The painting was Hogarth's only commission from the Church of England, for which he was paid £525. Unfortunately, Hogarth's work fell out of fashion during the Victorian era and the church tried to sell it off. However, in 1859 it was given to the Bristol Fine Art Academy (later the Royal West of England Academy) but its size made it difficult to display – so it was rolled up and stored in the basement.
Fortunately, the tale has a happy ending, as Bristol Museum & Art Gallery officially acquired the triptych in 1955. It has been on display at St Nicholas Church since the 1970s.
As with many fashions in art, royalty saw the popularity of this kind of work to decorate their residences. In the late eighteenth century, American-born artist Benjamin West had moved to London and established himself as one of the leading artists of the day. He was commissioned by George III to decorate the walls of the Royal Chapel at Windsor Castle with Bible scenes, which took him twenty years.
This Ascension sketch in the Tate collection was painted in about 1782 and shows the influence of Raphael. But it was never installed in the chapel, as George appointed a new architect and the commission was cancelled. Twenty years later, West returned to the subject and produced another version which is now in the collection of Denver Art Museum.
John Constable isn't the first name you might associate with religious paintings – he's best known for his landscapes of the English countryside. He did, however, paint a version of the Ascension for a church in his native Stour Valley in Suffolk.
It is one of only three religious paintings by Constable, and was commissioned as an altarpiece for St Michael's Church, Manningtree, in 1821 – the same year he completed perhaps his most famous work, The Hay Wain.
The figure of Christ floating in the sky surrounded by clouds dates from the same period as Constable's sky studies in which he was developing his own religious and landscape ideas. It was installed in 1822 in the newly built chancel of St Michael's until the church was demolished in 1965.
The painting was acquired by All Saints, Feering, where it stayed until it became too expensive to keep properly. After efforts to allow a museum to acquire it, the Constable Trust was formed in order to buy it and return it to the area for which it was painted. It is now on permanent display in Dedham church.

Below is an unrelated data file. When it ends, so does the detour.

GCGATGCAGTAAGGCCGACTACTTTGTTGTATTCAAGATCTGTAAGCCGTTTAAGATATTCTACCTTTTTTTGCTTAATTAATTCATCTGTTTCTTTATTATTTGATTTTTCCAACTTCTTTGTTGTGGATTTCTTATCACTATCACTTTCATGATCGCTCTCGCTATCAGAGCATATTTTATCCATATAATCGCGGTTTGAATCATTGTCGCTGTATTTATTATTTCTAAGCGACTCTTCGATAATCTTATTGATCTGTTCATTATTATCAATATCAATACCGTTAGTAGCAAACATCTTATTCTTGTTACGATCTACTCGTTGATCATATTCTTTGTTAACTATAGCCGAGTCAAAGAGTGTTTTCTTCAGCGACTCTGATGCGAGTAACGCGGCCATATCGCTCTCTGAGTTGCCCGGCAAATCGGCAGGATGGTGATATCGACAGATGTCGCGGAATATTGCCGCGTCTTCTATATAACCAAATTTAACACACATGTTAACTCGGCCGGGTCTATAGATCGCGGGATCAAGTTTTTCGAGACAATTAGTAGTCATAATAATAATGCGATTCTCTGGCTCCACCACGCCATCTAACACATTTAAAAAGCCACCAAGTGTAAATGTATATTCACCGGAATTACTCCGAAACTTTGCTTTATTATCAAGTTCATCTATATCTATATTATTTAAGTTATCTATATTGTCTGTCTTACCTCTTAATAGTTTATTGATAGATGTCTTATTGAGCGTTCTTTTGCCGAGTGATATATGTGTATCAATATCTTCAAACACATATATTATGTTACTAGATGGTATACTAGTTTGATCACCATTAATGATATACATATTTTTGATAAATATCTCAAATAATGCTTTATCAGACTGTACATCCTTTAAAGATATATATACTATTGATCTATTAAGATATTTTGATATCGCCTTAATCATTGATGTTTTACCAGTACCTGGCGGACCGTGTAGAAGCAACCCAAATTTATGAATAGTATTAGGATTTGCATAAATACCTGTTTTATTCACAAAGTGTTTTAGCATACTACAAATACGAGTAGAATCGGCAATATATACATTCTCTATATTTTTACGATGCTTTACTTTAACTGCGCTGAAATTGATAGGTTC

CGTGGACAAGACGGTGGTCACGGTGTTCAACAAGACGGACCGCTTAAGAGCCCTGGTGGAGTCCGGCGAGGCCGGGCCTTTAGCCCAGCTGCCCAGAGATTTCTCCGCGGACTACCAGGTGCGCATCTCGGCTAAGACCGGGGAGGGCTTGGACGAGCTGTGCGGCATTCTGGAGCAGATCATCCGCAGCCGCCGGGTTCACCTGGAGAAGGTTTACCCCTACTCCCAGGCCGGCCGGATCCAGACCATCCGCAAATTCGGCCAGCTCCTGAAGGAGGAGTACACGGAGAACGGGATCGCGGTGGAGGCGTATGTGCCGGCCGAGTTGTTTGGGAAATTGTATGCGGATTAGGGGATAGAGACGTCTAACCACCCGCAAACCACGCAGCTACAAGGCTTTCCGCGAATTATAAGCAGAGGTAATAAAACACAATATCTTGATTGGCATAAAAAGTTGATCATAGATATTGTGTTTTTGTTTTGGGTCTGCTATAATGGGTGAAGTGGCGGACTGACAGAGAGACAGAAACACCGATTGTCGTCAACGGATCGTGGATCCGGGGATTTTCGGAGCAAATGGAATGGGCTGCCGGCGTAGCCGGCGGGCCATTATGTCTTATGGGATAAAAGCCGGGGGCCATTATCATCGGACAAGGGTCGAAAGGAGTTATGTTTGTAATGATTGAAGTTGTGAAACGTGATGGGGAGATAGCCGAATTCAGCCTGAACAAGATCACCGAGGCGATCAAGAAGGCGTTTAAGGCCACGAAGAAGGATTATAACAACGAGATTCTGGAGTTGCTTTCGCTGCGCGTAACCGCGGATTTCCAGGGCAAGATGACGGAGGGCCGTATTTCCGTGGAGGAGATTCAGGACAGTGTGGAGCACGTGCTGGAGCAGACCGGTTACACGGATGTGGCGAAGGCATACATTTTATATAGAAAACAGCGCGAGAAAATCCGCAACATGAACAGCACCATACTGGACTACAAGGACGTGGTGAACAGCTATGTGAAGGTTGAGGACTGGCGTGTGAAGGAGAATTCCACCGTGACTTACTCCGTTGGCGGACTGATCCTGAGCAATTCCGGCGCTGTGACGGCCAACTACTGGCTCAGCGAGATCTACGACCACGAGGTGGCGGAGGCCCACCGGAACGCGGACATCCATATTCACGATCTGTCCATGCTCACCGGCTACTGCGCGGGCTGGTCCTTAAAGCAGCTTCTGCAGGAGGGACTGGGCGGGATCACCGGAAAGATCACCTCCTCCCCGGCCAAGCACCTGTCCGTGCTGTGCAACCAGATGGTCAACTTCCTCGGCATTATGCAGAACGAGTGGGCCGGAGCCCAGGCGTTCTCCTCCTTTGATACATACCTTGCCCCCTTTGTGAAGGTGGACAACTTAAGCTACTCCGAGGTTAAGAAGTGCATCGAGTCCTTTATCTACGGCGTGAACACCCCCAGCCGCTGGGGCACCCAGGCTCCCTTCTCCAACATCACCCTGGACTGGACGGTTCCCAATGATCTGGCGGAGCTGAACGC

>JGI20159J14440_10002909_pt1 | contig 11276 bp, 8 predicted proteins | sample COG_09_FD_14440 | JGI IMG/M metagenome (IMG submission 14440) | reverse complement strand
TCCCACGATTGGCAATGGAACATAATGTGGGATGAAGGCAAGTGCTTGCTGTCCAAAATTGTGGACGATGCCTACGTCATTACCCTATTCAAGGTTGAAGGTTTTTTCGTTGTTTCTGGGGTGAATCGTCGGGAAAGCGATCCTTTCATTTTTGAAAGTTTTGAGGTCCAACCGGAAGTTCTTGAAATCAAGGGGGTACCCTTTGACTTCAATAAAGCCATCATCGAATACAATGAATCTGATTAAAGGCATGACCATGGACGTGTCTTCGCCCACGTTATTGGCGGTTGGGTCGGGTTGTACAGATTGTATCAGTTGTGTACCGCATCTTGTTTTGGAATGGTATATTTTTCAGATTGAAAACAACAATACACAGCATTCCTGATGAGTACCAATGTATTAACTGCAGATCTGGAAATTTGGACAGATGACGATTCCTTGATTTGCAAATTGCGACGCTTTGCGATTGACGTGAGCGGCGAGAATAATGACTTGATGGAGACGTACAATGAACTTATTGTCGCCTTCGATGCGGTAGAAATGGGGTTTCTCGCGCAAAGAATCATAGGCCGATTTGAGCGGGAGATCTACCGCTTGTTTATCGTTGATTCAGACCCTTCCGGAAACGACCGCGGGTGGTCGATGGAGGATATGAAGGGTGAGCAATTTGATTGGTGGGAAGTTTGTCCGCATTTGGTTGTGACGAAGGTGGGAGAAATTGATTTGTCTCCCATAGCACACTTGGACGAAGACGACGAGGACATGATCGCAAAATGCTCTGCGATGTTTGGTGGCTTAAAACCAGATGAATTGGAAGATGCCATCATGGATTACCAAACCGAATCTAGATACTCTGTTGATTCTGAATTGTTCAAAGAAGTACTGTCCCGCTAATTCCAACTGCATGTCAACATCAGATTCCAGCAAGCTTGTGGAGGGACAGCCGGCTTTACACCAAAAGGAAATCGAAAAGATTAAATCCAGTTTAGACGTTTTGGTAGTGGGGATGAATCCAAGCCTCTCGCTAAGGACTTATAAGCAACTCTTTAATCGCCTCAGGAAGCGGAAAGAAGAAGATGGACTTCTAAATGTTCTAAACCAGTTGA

More modern interpretations of the Ascension story may seem to have broken away from tradition, but most owe some debt to the art of the past.
This work by Sir Francis Cook is typically vivid, with the use of bright colour and plenty of detail. But although the figures and setting are decidedly modern, it retains echoes of the works of the preceding centuries, with its composition largely unchanged from the Renaissance ideal.
Other artists have 'put the camera' elsewhere, such as in this work by Welsh painter Evan Walters.
The confusion of the disciples is made more pressing by having the viewpoint within the assembled crowd. At heart though, it too recalls the works of the past, with it being a variation on the 'disappearing feet' style of Ascension.
Karin Jonzen's work in the chapel of Selwyn College, Cambridge is a simplified version of the overall scene, with just the heavenly aspect visible – Jesus flanked by angels. The black figures on the light background of the wall seem almost minimalist, although the central idea of Christ and angels goes all the way back to the Rabbula Gospels.
Today, straightforward religious art is not fashionable, and religious subjects are generally not undertaken by the big names of the art world, unless with a sense of irony or subversion.
However, works depicting religious subjects formed such an integral part of western art through its history, and trying to understand them can perhaps help us understand our history more generally.
Andrew Shore, Head of Content at Art UK